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5 replies to this topic
Posted 14 January 2008 - 06:31 PM
Heres a bluegie crank I just finished. I know that there was a little bit of splatter, and i was wondering if I should water down the paint, or if that means its too thin. comment please
Posted 15 January 2008 - 02:23 AM
Kribman - I just had a half page answer here, just lost the lot ****** gee sometimes posting is frustrating for a one finger typist - no more comment, I will have another go later. pete
Posted 15 January 2008 - 02:55 AM
Very interesting "rusty" paint job, although it seems that you had a paint problem I think you should give it a go like that.
Posted 15 January 2008 - 03:40 AM
Kribman – I cannot zoom your picture here (I’m at work), but the colours do look a bit washed out – maybe you have watered the paint down too much - add some binder/medium to give it some body, with lots of water and low medium content, paint droplets tend to spread out rather than stick on the surface as individual dots with a defined meniscus. If you are talking about the ‘bars’ on the shoulders, you need to either make a stencil OR do these lines in one pass with the CLEAN brush, with low pressure, cap removed and as close as possible to the job (my hands are too shaky these days)– not too fast not too slow, paint just the right consistency and heaps and heaps and heaps of practice- the further from the job the brush tip is, the wider the paint cone (wider line).
A plywood board sealed and painted in your undercoat colour is great for testing before you do anything on a lure, you can gauge how wide a line will be, how much paint is hitting the surface, is there too much pressure which may be spreading the watered down paint etc.
If there is spattering, and your brush is CLEAN, it may be too much pressure with the paint too thin, try low pressure and work up. – Check the needle and cap, the needle may be bent and this catches paint, which eventually flies off in a larger blob rather than a mist – same for the cap, if it has a hardened blob, wet paint clings to it until it is finally blasted off as a small blob. Remove and clean the needle, cap and tip and flush the brush with ethanol (Denatured alcohol), as Fatfingers has said somewhere here, this is the cure for most paints – before during and after every colour, flush it with ethanol (also called methylated spirit here) and you should only have to pull it apart every few months for a good thorough clean.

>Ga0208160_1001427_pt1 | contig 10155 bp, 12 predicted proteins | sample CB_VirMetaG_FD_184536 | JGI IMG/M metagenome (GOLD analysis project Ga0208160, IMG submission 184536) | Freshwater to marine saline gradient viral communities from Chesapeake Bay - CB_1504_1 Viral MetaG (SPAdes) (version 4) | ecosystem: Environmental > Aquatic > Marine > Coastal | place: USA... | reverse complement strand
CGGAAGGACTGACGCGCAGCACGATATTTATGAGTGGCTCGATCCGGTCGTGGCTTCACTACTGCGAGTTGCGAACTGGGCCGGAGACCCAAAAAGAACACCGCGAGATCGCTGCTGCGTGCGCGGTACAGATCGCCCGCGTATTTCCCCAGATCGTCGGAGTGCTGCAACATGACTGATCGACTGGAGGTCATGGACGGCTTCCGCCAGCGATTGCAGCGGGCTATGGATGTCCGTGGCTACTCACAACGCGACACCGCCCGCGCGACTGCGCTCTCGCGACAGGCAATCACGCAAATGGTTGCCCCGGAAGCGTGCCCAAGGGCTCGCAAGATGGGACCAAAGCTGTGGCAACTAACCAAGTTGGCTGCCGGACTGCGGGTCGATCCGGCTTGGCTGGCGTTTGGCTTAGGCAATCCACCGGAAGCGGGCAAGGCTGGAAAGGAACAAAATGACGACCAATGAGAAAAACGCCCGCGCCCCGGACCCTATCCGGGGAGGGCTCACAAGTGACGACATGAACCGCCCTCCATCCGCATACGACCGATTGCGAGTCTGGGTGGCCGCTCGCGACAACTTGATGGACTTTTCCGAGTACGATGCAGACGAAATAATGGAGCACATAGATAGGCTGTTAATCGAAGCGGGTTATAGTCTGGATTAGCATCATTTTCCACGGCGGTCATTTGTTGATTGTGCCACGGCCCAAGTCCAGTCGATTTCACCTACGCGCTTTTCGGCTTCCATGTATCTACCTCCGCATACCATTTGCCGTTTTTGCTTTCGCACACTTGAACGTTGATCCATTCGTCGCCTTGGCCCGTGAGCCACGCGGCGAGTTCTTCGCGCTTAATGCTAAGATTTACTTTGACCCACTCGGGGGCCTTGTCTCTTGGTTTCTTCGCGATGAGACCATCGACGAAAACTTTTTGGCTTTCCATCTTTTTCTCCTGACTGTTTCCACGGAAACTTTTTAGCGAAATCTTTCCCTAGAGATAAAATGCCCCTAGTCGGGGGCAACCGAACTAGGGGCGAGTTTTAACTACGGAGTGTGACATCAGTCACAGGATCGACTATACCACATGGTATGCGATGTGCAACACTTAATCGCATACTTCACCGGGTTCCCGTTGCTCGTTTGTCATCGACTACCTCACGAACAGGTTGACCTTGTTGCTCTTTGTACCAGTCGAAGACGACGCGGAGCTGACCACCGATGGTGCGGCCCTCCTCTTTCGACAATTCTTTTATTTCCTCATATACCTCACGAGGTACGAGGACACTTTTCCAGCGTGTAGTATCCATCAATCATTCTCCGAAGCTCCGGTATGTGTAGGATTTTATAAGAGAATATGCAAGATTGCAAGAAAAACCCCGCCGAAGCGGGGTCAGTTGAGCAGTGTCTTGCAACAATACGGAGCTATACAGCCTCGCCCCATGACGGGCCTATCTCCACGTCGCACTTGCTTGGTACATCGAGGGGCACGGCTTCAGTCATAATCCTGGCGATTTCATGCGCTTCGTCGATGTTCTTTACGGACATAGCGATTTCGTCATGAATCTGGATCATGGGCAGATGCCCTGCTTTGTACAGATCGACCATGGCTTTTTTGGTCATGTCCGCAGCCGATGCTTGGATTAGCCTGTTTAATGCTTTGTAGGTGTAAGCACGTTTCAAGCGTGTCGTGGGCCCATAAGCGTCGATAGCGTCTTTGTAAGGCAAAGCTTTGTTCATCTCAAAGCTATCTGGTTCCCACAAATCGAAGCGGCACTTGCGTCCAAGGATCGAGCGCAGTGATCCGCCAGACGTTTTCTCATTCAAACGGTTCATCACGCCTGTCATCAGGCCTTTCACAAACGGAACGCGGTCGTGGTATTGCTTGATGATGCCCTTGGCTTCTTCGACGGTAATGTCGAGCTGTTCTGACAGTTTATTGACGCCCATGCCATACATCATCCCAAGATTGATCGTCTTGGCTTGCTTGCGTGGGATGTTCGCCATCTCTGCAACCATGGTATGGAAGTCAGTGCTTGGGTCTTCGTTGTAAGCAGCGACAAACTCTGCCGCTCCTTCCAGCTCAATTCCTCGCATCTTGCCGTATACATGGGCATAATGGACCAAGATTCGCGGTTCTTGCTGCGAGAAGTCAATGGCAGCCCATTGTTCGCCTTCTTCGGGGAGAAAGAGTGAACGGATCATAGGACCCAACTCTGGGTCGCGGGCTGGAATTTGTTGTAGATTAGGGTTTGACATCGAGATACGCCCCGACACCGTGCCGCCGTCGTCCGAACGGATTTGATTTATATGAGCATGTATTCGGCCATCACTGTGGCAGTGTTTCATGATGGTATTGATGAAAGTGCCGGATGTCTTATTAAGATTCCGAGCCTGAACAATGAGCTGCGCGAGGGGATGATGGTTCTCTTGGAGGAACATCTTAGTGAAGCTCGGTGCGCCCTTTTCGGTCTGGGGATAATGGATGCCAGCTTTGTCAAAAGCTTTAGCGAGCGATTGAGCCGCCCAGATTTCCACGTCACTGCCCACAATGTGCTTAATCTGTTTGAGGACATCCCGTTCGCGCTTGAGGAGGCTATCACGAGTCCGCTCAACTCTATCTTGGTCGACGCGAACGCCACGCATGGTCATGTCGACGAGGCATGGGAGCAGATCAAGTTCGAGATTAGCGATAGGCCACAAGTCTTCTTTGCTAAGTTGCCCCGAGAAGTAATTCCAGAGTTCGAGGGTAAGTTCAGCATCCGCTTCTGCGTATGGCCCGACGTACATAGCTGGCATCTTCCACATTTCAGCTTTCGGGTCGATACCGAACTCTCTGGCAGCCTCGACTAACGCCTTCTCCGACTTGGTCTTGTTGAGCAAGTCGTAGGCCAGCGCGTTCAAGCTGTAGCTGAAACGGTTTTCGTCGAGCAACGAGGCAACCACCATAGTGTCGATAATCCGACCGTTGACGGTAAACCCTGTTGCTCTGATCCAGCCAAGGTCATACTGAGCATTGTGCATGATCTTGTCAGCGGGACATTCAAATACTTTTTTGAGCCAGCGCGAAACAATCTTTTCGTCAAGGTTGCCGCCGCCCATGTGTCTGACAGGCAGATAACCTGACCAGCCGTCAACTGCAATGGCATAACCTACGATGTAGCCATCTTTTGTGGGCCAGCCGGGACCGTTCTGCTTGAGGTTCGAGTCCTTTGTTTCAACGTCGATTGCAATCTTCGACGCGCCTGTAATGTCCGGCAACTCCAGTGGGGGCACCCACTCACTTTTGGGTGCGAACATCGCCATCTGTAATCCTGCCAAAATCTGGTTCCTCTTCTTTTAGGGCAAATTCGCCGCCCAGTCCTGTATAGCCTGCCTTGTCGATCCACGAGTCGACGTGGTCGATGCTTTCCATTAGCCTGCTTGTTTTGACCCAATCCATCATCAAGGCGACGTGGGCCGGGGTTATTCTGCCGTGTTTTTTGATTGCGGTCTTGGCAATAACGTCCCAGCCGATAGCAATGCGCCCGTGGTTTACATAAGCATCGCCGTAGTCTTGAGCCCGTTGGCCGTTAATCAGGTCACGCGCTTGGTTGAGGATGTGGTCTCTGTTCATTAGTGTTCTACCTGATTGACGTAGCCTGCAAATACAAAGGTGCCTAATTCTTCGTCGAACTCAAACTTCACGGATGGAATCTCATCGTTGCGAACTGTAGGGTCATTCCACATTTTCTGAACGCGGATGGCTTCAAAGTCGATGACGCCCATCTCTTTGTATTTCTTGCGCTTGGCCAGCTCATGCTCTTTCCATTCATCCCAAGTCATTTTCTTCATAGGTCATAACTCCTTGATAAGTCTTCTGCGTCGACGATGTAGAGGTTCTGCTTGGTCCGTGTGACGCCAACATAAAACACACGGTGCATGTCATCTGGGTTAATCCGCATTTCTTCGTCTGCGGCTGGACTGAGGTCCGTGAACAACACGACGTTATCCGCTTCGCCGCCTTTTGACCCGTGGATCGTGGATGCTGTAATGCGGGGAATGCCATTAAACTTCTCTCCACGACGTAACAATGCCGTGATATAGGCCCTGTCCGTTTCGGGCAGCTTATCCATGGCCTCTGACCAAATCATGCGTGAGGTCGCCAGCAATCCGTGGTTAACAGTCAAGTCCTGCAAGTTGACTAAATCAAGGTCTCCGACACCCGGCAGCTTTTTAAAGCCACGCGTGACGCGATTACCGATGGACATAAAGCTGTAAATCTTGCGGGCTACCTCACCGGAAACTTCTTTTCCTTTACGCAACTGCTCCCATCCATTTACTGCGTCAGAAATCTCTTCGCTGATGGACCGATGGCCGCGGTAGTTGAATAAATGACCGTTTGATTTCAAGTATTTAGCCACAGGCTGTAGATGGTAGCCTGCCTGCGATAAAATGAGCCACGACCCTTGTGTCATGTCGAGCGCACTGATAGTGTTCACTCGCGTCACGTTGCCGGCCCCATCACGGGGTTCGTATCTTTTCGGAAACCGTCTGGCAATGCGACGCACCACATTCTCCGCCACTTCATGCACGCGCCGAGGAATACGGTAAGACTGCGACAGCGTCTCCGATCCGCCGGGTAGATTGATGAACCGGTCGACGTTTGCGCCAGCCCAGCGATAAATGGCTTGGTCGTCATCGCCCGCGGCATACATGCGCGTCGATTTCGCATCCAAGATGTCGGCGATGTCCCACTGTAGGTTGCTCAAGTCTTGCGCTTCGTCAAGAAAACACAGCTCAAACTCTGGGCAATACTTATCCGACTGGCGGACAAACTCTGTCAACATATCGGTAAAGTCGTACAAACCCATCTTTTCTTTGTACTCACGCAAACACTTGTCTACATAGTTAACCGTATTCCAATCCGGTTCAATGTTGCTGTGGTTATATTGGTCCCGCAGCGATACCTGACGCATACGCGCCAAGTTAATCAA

Finally, when fully open with paint in cup, if you can hear the brush has an intermittent hiss rather than constant, its probably some hardened paint on the needle or stuck in the tip – or worse still the dreaded split tip - I had this happen (30 years ago), I dropped the brush and the needle was driven into the tip, splitting it – it took me days to work out what was wrong, you need a magnifying glass to see it and it’s major overhaul time. So besides, don’t drop your brush – when replacing the needle, insert it gently all the way with the trigger off, so it just seats in the tip (not tight). Come to think of it this can be another reason for splatter- if the needle is not seated, paint can leak past the needle and pool on the needle tip, just waiting for that blast of air to blow it off as a blob or splatter.
Hope you get something out of this, it is by no means a critique of your work- it’s just that these tiny spray guns need tender loving care and – clean, clean, clean.
Also I have assumed you have an overhead/double action brush- go for it, practice practice, practice. pete
Posted 15 January 2008 - 08:30 AM
single action, makes everything a pain in the butt! thanks for the advice, I'll check for bends or splits in the needle and get back to you.
Posted 15 January 2008 - 11:27 AM
Kribman, I also suggest that you have your paint mixed thoroughly. I had a problem with paint splatter for a time and found that my Creatix was not mixed enough before painting with it. Started shaking for 2-3 min. and have not had that problem since. Don't know if you are using acrylics or not. Oh well, just my .02. God luck to you.